By Fraser Watson
At kick off, Nigel Pearson sat calmy, sipping out of a coffee cup as he prepared to take in the opening stages of his first match in charge of Bristol City.
The serenity lasted less than a minute.
Indeed, throughout Pearson’s colourful managerial career – which has brought controversy and success in equal measures – one accusation that can never be levelled at him is that of a shrinking violet.
And by the half hour mark of his team’s 3-1 win at Swansea City he had chastised his players for the failure to “pass the ball”, loudly accused Marc Guehi of cheating after going down in the Bristol penalty area, and had argued vehemently with Andre Ayew.
But after seeing his side on the ropes for much of a goalless first 45 minutes, it was a tactical call and not a vociferous one that arguably changed the course of the afternoon for Pearson’s new side.
Bristol left back Ryley Towler had endured a torrid opening at the hands of Connor Roberts, and was living dangerously on a yellow card before being hauled off moments before the break.
“It was both,” said Pearson afterwards, when asked if Towler’s withdrawal was based on strategy or ill-discipline.
“We just felt it was important to change the shape so our extra man was at the back. So we switched to 4-5-1 which was important as it allowed us to press the ball higher up the pitch.
“I don’t like taking people off before half time that wasn’t my intention to make it obvious that we needed to make a change.
“But he’d been booked, he’d got away with a second challenge and was on thin ice – and at that stage we were fighting to stay in the game and needed 11 men on the pitch.
“But young players have to have the right framework to be able to perform in and I’ve just said to him you’ve been part of two away wins this week so be proud of yourself.”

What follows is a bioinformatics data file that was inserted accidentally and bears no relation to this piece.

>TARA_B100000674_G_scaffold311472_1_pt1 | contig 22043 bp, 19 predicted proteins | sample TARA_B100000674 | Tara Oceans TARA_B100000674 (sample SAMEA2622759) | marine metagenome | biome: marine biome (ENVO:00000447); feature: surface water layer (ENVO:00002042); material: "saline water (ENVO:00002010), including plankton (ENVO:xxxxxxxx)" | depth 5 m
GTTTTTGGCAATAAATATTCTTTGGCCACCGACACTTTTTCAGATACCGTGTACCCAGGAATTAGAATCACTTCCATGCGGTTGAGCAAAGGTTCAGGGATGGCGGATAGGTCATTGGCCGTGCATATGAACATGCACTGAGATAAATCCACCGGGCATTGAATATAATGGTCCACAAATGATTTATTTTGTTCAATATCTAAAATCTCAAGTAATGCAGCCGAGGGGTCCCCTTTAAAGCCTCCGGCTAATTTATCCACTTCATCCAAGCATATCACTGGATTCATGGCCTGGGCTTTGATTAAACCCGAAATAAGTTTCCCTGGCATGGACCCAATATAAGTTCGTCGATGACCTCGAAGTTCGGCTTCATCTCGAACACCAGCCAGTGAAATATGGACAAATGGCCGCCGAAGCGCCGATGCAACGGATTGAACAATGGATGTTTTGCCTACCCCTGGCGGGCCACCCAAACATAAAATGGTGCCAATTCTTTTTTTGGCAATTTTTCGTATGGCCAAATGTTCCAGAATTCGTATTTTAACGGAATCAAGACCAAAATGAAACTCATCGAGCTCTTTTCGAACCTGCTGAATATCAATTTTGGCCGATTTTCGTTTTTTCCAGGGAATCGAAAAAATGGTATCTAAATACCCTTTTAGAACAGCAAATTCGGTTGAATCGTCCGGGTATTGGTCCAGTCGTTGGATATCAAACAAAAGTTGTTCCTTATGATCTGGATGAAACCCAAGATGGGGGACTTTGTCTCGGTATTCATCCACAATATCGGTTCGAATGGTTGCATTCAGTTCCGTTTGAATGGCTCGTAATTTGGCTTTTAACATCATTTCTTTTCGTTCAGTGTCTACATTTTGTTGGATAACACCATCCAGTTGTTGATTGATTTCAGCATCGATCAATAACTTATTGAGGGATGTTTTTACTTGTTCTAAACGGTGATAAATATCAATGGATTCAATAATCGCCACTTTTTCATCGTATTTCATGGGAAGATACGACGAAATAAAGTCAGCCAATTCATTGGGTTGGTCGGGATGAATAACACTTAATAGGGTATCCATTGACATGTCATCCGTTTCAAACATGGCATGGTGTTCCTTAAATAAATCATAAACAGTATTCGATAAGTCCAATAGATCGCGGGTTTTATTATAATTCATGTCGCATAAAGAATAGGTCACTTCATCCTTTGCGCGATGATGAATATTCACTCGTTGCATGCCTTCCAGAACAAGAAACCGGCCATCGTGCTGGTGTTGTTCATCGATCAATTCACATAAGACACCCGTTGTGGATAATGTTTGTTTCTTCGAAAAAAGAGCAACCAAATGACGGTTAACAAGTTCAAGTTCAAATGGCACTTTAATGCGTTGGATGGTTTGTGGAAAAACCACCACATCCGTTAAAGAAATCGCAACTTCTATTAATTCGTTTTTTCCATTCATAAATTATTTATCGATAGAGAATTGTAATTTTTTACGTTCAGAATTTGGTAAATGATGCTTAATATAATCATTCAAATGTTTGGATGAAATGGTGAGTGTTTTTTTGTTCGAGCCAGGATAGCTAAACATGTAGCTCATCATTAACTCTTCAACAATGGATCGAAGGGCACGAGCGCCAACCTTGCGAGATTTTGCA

Swansea did still take a second half lead through Andre Ayew’s penalty, before the game turned in the final 25 minutes as Nakhi Wells, Kasey Palmer, and Antoine Semenyo all struck for the visitors – who finished with a summary of three goals from four shots on target.
Pearson admitted it was a win that at one stage looked improbable.
“It looked unlikely during the first half. Swansea were by far the better side – they dominated possession and our quality on the ball was poor. It was a relentless task for us just to stay in the game.
“Let’s not kid ourselves we were second best and we couldn’t have had any complaints had we have come in two or three goals down, it was a really tough half for us.
“So I have to give our players an unbelievable amount of credit for the way we stuck at defending and put bodies on the line – it was a very satisfying day.”
And like his side, Pearson didn’t peter out late on, getting embroiled in a running argument with officials over the manner of which Swansea were quickly being presented with new balls for throw ins and goal kicks and appearing to pull a mobile phone out of his pocket in the closing stages.
He saw the funny side of the latter.
“Do you think as a manager I’d take my phone pitch-side?
“I’d been tucked up with the wrong gilet to wear but it was quite nice as it was messages from other players who were not with us.
“But it’s important to remember that to create an atmosphere at a football club there need to be lighter moments and these things happen sometimes.
“I always like players to enjoy the moment but it’s as important to debrief wins as it draws and losses as a way we can try and improve from. It’s important we try and finish the season with not just a positive outcome, but a positive feeling as to where we go from here.”
Bristol City lie 11th, seven points off the play offs with 13 games to go. A top six finish still appears a tall order, but regardless of how the remainder of their season pans out, you suspect with Pearson at the helm it will be anything but a quiet period.